“Many times we don’t realize God’s active involvement in our lives until we look back in the rear view mirror.”– Glen Pullin, fellow MCC church member
If you study through the Hebrew Scriptures it is hard to miss the fact that God is the chief actor in the story. Nothing takes place without his foreknowledge. He is behind every scene working to produce the best finale. He is the director. Yet somehow he gives the actors free will to make decisions. There is a mystery in the tension between man’s (limited) free will and God’s sovereign power. I don’t really understand it. But I know that both are true.
From Abraham Job to to Moses to Joseph to Daniel, we see God’s involvement in everyday affairs and spectacular encounters. More than just permit evil to happen, God works through it.
Overcome by the power of the moment, it can be so easy to forget God’s track record. Whatever we are dealing with becomes all we see. It obscures our view of God. We don’t see Him working despite our pain, struggle or trial.
David Eells wrote in Sovereign God, “Evil is a tool of God’s sovereignty to bring us to purity and maturity…Sometimes we look at circumstances instead of the Word and think that the devil has been able to put a stop to God’s plan. God would have never made the devil if he had been someone who could stop His plan.”
As we see in the story of Joseph being sold into slavery or Jesus condemned on a cross, God uses sin to produce a holy, living result. It can be almost impossible to recognize God’s involvement in the heat of the moment. But nonetheless God’s divine reversal is taking place. Just as Glen said to me, we may only see God when we look back at what He has done and marvel at the fact that He was in our situation after all.
The concept of a divine calling can be hard for even the most mature Christian to understand. How do we know for sure that a call is from God and not our own imagination? What about the comments of others that cause us to doubt our calling? What if our calling makes no sense or doesn’t line up with our current passions or talents? Do we only have one call or many possible calls? Is a call about a place, a time, a job, a task or a person?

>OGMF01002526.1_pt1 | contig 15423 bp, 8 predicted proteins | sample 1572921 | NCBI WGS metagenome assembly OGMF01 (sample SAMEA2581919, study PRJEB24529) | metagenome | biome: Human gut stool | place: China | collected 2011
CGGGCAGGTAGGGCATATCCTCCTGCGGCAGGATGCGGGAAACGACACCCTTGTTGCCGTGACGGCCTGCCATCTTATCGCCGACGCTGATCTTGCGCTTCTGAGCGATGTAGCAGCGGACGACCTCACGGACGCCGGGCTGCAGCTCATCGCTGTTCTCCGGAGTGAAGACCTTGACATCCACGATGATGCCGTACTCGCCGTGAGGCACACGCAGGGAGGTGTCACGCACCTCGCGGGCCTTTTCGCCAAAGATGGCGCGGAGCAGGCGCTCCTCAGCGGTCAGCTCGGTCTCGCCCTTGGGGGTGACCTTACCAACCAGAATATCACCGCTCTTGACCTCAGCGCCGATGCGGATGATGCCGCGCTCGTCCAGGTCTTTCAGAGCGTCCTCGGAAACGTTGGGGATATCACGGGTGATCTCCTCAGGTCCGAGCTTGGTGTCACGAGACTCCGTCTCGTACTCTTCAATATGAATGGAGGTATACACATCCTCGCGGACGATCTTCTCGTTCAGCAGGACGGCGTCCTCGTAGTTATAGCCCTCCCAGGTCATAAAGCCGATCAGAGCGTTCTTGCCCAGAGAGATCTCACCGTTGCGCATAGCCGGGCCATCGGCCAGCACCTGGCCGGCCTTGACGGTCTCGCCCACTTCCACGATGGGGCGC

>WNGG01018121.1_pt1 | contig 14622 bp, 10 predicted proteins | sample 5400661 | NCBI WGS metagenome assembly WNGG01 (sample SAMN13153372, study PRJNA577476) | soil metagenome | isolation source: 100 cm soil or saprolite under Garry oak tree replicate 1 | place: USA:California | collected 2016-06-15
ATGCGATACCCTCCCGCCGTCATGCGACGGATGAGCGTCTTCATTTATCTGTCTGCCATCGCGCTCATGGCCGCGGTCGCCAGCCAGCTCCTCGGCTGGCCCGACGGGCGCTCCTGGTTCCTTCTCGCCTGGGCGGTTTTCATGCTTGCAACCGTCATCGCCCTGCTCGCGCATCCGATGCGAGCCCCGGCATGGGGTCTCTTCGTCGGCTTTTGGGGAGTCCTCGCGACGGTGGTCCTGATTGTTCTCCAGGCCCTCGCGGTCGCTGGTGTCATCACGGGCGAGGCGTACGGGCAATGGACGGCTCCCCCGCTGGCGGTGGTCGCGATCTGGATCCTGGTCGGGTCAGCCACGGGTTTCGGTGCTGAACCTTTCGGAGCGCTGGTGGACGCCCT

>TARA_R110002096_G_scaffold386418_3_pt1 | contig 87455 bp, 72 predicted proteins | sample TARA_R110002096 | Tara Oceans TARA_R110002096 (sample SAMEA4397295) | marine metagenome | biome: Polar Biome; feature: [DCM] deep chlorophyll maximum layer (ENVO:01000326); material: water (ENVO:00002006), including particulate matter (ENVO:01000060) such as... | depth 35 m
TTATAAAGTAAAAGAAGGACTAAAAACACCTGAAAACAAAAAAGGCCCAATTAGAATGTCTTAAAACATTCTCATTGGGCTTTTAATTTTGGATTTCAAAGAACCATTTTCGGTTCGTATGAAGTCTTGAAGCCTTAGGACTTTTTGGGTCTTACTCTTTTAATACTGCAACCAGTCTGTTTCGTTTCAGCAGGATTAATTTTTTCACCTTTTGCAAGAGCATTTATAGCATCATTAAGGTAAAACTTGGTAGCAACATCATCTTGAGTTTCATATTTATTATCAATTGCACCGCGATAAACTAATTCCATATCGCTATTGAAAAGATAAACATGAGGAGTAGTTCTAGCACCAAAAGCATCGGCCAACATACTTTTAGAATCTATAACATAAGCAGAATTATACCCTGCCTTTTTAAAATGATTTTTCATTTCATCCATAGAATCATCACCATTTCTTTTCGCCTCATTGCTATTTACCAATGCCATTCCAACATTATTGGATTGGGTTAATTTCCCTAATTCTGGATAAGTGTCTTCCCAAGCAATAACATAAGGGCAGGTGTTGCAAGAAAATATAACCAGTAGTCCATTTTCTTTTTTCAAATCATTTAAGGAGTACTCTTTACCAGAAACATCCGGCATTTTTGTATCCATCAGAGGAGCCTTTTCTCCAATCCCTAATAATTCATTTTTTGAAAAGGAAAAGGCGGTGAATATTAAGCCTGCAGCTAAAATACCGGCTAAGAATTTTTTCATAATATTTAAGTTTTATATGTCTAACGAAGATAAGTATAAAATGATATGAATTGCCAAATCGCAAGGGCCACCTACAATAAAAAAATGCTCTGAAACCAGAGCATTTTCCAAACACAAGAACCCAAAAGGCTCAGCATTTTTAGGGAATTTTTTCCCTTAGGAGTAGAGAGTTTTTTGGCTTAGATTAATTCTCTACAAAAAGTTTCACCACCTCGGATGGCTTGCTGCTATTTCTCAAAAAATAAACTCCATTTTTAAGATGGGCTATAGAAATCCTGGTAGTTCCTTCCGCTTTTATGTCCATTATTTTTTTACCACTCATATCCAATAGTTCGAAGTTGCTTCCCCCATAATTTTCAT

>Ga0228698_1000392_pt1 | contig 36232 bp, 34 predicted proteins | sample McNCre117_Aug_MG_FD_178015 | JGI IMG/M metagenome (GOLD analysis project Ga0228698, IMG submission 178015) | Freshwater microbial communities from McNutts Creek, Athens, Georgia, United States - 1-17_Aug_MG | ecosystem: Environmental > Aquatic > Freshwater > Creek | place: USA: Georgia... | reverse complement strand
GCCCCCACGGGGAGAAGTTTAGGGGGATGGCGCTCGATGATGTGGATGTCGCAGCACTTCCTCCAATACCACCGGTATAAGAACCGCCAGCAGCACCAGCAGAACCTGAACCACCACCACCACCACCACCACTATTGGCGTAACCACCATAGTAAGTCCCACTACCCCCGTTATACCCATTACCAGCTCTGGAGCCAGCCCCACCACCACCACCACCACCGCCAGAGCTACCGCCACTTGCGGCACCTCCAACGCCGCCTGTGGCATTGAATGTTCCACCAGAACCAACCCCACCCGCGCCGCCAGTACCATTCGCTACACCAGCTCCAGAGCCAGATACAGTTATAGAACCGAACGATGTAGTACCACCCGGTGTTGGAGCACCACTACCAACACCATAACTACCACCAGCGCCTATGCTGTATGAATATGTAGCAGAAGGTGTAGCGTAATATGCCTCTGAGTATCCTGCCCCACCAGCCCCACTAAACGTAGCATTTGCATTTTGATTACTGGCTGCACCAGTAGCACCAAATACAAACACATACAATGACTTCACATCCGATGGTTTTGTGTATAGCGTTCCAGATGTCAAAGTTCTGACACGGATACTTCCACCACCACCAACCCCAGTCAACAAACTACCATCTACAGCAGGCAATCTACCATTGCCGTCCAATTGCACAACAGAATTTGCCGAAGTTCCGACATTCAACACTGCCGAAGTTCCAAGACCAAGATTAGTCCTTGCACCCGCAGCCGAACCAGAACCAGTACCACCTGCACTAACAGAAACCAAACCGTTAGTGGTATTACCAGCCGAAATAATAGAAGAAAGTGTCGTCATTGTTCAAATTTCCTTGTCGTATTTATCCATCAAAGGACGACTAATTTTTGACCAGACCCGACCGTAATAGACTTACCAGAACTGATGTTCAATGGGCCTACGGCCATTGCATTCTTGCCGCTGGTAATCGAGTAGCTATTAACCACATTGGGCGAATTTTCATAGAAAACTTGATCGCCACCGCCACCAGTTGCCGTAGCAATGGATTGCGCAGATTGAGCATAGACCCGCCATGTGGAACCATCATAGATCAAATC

Oswald Chambers wrote in My Utmost for His Highest, “The call of God is the expression of God’s nature, not ours. God providentially weaves the threads of His call through our lives, and only we can distinguish them. It is the threading of God’s voice directly to us over a certain concern, and it is useless to seek another person’s opinion of it. Our dealings over the call of God should be kept exclusively between ourselves and Him.”
Wow, that advice seems to run in the face of what I was always told about the importance of having a company of wise counselors. Couldn’t we be deceived into thinking something is from God when it is not? Don’t we need the wisdom of outsiders to identify things that we are too close to see?
Chambers also wrote, “The call of God is not a reflection of my nature; my personal desires and temperament are of no consideration. As long as I dwell on my own qualities and traits and think about what I am suited for, I will never hear the call of God… The majority of us cannot hear anything but ourselves. And we cannot hear anything God says. But to be brought to the place where we can hear the call of God is to be profoundly changed.”
I agree that God wants to do much more with us than just what we are capable of based on our own abilities. We have to admit that even our skills come from God. We should come to the point where we abandon our limitations and trust God to do the impossible with us. But I wonder if God’s call for our lives is more about who He wants us to become than what He wants us to do?
Chambers further wrote, “The call of God is not a call to serve Him in any particular way. My contact with the nature of God will shape my understanding of His call and will help me realize what I truly desire to do for Him. The call of God is an expression of His nature.”
Is my first call to know Jesus and the power of His resurrection (Phillipans 3:10)? Are all the other “calls” irrelevant compared to that one thing?